Document created by analog-archivist Employee on Feb 23, 2016
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A bunch of accelerometers on the market today have a FIFO. Why is the XL362
FIFO better?


A FIFO has similar functionality to your DVR at home. It can record data (TV
shows) while you’re not watching, and then give you the data faster (or, let
you watch your shows without commercials) on your own schedule. In the same way
that a DVR records shows while you might be sleeping, a FIFO records data while
the host processor is sleeping, or tending to other tasks. Having a deeper FIFO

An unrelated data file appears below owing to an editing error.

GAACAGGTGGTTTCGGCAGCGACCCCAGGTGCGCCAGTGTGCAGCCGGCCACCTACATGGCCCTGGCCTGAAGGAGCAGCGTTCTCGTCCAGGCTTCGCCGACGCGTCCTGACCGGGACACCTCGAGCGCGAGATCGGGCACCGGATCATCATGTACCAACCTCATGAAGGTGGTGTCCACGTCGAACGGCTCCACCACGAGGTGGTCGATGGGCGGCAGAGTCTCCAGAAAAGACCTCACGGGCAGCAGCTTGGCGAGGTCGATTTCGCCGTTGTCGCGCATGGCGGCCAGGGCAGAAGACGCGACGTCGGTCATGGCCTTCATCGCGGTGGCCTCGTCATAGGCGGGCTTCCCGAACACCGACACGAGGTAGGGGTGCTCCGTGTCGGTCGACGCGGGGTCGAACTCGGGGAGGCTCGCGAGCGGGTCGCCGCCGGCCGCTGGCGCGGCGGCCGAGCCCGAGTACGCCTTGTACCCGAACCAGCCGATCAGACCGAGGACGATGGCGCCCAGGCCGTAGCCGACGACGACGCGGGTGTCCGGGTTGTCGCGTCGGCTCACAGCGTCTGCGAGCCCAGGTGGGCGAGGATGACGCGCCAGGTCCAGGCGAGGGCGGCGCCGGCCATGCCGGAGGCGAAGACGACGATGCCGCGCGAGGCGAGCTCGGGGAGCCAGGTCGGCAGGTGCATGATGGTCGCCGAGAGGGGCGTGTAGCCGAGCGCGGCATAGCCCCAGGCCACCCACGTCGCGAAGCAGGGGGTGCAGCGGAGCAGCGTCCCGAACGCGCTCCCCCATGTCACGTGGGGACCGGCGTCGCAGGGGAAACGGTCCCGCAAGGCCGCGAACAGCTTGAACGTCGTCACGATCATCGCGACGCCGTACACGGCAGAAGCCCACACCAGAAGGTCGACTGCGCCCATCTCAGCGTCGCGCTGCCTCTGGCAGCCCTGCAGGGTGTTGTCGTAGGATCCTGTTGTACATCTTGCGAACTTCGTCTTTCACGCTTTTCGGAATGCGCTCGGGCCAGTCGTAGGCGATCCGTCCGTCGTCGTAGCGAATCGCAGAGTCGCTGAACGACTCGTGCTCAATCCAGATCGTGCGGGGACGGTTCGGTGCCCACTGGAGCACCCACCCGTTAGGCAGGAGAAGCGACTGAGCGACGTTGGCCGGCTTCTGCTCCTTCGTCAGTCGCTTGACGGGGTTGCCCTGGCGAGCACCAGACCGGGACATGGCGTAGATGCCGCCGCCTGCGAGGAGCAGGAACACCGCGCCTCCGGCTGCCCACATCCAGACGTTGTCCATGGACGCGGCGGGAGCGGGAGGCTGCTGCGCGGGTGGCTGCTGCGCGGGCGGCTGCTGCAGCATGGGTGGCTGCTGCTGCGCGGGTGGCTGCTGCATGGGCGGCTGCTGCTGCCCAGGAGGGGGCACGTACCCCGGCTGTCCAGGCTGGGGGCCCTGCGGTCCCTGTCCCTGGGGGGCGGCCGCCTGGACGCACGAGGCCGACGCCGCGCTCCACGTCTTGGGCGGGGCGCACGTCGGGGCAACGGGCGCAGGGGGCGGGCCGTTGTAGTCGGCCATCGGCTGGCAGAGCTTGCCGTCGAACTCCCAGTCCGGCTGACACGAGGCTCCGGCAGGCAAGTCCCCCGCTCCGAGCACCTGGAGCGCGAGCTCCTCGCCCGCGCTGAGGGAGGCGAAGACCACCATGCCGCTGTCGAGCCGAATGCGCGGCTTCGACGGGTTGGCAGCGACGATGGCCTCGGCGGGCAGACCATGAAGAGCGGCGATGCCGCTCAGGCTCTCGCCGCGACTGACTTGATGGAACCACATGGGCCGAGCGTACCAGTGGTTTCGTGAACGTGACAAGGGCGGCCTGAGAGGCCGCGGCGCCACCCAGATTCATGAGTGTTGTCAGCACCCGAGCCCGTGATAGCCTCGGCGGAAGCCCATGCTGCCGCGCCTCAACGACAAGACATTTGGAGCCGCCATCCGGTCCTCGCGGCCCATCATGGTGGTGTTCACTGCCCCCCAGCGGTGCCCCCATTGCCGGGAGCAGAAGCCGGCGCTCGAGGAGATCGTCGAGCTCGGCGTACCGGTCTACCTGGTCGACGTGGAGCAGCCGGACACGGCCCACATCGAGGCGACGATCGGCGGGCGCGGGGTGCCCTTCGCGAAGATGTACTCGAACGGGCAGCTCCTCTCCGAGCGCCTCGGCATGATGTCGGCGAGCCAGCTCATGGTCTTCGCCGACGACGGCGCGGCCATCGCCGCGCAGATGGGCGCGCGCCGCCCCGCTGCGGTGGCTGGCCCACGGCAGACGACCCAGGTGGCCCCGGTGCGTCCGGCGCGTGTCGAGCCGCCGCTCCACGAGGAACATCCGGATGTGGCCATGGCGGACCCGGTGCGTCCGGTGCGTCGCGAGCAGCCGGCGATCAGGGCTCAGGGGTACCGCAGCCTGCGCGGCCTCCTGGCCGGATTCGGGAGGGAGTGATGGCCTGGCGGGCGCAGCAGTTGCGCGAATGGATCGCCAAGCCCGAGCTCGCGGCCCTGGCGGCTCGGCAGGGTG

is like having a DVR with more memory: the host processor can sleep longer and
save more power.

A DVR also lets you rewind live TV (if, for example, you were looking away),
because it always has a buffer filled with some amount of previous data. The
bigger your DVR memory, the further back you can rewind TV, and the longer you
can look away without missing the action.

Now wouldn’t it be neat if your DVR could tell you when something interesting
happened on TV, told you to come watch, and then let you rewind so you could
watch? This is what the ADXL362 does: motion processing sends an interrupt when
a motion event occurs, and the FIFO allows you to see what was going on before
that trigger. The more memory in your DVR (or the deeper your FIFO), the more
of your show you can see (or, the more data you can access), to find out what
led up to the interesting event.